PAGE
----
Fury in Kashmir After Deadly Police Raid at Shopping Complex
Saying that the men killed in a gun battle were separatist militants or “terrorist supporters,” security forces refused to return the bodies to their families.,
SRINAGAR, Kashmir — Tensions in Kashmir are rising days after four people were killed in a raid by Indian security forces, fueling outraged protests over impunity and stirring fears that the conflict-torn region could be sliding into another especially deadly phase.
The Indian police said that two militants and two businessmen whom they described as “terrorist supporters” had been killed when the police raided a shopping complex on Monday.
The police initially said they were fired on by the militants, who had also killed the two businessmen in the process. They later amended that account, saying the businessmen may have been caught in the crossfire and that it was unclear whose bullets had killed them.
Family members of three of the dead disputed both those versions of events, accusing the police of having staged the gunfight. Demanding that the bodies of their relatives be returned to them for a proper burial, they joined a demonstration of about two dozen people that ended brutally on Wednesday when the protesters were hauled away by the police, in images captured on video and broadcast via the internet across the Kashmir Valley.
“Shoot me, terrorists,” Abdul Majid Bhat, the elder brother of Mohammad Altaf Bhat, 45, whom the police had identified as one of those killed, shouted at one police officer pointing a gun to his chest during the protest, which took place near the offices of the region’s major newspapers. “God is watching.”
On Thursday, India’s top appointed official in the region, Manoj Sinha, said that his administration had ordered an inquiry into the episode by magistrates. “It will ensure there is no injustice,” Mr. Sinha said in a tweet, without providing further details.
Kashmir has for decades been claimed by both India and Pakistan, and Indian security forces have long battled pro-independence militants in the valley. Tension surged in 2019 after India, angered by persistent militant attacks, revoked Kashmir’s partial autonomy and flooded the region with additional forces. Indian security forces have also cracked down on dissent and thrown many opponents and even some moderates in jail.
When India revoked Kashmir’s semiautonomous status, one step it took to clamp down on separatists was to refuse to allow dead militants or those deemed associates to be buried in their family graveyards. Instead, the authorities now bury them far away, near the disputed Line of Control that divides India and Pakistan in Kashmir.
The police say the decision not to return bodies is aimed at stopping the spread of the coronavirus and at preventing funerals from turning into mass gatherings of angry supporters of militants. The measure has led to widespread anger and accusations of violating the religious rights of the families of the dead.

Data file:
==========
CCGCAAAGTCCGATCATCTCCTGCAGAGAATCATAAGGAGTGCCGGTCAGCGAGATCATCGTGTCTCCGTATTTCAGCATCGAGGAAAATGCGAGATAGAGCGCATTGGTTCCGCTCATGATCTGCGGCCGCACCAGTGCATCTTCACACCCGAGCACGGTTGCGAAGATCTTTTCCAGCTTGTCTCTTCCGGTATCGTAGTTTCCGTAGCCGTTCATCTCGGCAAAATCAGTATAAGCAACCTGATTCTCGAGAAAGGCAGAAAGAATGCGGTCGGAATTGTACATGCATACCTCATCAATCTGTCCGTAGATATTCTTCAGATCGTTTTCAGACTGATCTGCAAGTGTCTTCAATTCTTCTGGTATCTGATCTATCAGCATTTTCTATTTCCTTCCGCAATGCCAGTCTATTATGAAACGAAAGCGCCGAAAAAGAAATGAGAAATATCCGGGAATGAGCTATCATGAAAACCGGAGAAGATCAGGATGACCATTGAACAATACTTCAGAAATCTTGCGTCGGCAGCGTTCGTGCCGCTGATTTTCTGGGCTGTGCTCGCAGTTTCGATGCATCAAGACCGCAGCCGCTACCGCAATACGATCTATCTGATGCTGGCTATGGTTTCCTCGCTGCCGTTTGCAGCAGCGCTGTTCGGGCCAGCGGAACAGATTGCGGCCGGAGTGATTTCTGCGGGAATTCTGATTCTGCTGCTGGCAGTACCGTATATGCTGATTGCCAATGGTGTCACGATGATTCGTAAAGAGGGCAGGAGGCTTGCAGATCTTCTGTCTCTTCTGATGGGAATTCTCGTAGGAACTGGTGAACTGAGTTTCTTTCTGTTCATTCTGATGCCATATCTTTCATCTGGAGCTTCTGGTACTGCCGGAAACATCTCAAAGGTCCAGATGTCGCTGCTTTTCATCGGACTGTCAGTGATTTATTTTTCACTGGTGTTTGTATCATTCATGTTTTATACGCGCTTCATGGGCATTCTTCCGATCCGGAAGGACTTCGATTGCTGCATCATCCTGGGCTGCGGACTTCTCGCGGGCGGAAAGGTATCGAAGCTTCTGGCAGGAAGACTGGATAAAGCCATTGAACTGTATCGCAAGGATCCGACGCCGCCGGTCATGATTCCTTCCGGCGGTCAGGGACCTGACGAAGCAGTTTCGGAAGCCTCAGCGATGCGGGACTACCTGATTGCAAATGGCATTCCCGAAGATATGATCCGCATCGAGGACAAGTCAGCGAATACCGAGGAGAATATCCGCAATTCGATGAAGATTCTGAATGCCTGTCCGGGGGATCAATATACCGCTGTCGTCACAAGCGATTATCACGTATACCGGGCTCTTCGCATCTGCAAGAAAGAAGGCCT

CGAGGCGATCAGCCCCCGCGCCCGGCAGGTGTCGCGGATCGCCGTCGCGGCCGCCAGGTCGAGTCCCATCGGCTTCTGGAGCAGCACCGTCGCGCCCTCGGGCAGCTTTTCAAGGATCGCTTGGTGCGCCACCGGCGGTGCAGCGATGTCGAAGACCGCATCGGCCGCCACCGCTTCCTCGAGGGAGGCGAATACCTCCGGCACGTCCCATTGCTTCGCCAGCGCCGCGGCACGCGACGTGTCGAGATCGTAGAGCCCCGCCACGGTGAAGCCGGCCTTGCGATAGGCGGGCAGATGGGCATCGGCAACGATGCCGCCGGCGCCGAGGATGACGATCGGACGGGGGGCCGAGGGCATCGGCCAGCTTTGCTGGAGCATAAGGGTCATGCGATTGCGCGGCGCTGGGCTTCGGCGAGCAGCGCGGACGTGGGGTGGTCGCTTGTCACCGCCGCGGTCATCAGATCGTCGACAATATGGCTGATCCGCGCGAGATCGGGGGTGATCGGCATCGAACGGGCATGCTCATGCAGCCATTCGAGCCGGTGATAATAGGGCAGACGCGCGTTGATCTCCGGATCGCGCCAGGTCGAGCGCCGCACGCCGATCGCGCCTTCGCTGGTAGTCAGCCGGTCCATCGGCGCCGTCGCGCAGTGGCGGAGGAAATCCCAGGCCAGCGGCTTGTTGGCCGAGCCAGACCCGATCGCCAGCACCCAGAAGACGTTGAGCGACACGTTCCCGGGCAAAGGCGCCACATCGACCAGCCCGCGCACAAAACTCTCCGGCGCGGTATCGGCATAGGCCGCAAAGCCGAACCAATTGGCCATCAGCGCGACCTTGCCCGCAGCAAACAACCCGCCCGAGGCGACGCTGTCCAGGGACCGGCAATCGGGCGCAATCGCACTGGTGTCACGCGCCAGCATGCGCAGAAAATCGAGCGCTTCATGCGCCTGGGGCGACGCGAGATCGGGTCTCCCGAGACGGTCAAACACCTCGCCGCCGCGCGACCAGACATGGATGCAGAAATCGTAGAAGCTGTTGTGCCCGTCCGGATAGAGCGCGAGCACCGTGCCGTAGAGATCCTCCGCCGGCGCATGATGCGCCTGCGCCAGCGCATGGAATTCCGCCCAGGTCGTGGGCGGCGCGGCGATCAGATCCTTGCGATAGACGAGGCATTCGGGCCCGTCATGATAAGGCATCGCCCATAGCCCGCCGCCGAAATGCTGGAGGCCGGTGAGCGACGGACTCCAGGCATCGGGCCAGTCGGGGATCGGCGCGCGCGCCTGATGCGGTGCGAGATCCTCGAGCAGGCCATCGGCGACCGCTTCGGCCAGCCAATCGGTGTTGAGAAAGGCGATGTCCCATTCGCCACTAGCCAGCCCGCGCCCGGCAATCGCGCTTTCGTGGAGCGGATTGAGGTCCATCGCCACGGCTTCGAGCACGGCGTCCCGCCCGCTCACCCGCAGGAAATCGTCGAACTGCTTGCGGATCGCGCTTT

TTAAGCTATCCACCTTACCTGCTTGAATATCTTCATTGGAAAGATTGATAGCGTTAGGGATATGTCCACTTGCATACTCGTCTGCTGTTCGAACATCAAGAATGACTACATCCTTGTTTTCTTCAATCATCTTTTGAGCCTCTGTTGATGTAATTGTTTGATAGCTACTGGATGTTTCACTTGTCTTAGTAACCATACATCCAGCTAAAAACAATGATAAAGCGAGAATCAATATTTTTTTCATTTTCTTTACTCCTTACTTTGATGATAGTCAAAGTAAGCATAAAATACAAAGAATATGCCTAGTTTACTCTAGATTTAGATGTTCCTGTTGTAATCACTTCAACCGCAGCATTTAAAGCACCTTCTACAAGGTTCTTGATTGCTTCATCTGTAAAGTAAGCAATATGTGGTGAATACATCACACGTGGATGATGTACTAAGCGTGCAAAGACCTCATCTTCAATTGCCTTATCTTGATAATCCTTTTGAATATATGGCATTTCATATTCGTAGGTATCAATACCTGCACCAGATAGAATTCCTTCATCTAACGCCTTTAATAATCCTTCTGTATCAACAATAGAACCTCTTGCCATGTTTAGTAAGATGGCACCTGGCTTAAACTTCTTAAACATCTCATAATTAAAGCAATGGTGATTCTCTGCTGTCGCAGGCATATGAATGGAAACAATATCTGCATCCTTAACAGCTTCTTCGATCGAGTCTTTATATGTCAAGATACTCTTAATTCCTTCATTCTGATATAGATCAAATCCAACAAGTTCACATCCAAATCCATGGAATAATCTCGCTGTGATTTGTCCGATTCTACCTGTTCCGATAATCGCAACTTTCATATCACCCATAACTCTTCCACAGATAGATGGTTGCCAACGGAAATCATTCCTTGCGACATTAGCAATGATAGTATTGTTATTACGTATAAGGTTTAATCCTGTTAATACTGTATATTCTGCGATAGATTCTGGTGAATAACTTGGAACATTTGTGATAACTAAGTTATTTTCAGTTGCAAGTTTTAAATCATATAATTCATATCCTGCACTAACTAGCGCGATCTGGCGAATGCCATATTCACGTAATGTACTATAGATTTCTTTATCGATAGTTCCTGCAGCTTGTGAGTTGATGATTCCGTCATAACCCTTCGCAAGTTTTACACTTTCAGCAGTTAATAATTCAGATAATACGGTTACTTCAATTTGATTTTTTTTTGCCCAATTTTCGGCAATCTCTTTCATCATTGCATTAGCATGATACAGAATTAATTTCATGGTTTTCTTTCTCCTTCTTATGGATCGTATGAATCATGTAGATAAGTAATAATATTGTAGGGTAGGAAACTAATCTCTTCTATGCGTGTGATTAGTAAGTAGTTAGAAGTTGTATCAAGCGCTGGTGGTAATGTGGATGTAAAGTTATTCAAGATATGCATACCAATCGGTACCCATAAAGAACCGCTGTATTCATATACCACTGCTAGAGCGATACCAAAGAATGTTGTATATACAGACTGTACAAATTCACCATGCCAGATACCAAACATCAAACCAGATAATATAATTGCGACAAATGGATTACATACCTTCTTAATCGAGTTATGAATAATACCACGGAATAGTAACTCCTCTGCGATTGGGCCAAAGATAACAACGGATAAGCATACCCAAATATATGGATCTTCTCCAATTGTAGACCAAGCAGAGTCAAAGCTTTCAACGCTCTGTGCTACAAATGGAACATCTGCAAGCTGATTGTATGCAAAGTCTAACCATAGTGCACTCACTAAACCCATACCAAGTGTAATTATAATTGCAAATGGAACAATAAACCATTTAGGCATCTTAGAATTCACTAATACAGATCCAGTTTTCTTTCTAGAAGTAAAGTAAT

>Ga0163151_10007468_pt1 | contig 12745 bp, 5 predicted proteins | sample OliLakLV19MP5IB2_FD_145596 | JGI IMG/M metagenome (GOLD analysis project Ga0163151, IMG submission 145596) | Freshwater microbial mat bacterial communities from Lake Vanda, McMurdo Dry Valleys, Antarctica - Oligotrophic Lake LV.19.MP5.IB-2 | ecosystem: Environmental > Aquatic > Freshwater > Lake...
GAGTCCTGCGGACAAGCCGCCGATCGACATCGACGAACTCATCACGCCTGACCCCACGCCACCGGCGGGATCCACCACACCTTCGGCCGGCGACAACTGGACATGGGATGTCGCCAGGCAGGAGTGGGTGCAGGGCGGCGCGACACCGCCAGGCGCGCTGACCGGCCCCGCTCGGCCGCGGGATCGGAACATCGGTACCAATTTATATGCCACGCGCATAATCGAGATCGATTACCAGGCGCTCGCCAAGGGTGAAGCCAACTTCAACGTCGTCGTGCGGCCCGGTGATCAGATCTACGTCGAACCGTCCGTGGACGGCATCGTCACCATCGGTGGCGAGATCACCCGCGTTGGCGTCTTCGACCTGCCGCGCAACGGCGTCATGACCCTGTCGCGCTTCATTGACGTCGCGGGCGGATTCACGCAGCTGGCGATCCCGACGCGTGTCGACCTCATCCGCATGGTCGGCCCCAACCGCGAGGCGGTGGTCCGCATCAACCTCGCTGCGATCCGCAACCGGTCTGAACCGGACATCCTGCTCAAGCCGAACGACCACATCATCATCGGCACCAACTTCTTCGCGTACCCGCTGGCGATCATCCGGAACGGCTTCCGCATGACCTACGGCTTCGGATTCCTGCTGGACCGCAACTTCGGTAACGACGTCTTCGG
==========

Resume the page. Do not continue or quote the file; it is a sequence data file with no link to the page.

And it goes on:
In the Monday clash, the police said that they had received a tipoff about two militants’ presence in a shopping complex, and that when they approached the room where the men were hiding, the militants fired at them “indiscriminately.”
The police said that one of the dead was a Pakistani national; India has long accused Pakistan of supporting militant groups inside the Indian-controlled part of Kashmir. Though Pakistan does have a history of supporting militant groups in the region, Western terrorism experts say that support has dwindled in recent years. The insurgency is largely now the work of homegrown Kashmiri militants.
As the news of the clash spread, relatives of three of the dead said it was a staged firefight, and demanded that authorities return the bodies for the last rites. Kashmir’s top police official, Vijay Kumar, said in a news conference that the two businessmen killed in the clash, Mr. Bhat and Dr. Mudasir Gul, were “terrorist supporters.”
Activists and rights groups have long accused the Indian forces of killing civilians with impunity, because of Indian laws that protect them from prosecution. They have said that gunfights are sometimes staged so that soldiers can earn rewards and promotions.
In just the past two years, family members have questioned at least three gunfights, accusing the security forces of killing their relatives in staged gunfights. Indian officials deny those allegations.
Violence by militants has jumped in recent months, including against Hindu and Sikh civilians. In response, last week the Indian government said it had deployed an additional 2,500 paramilitary soldiers to the region. Kashmir for decades has been one of the world’s most militarized zones, with around half a million troops stationed there.
Saima Bhat, a niece of Mr. Bhat, told The New York Times that her uncle, who was the owner of the shopping center as well as one of those killed there, was an innocent civilian who had been used as a human shield.
“We don’t expect any justice,” Ms. Bhat said on Thursday. “We want authorities to return his dead body, so that his children can see his face one last time.”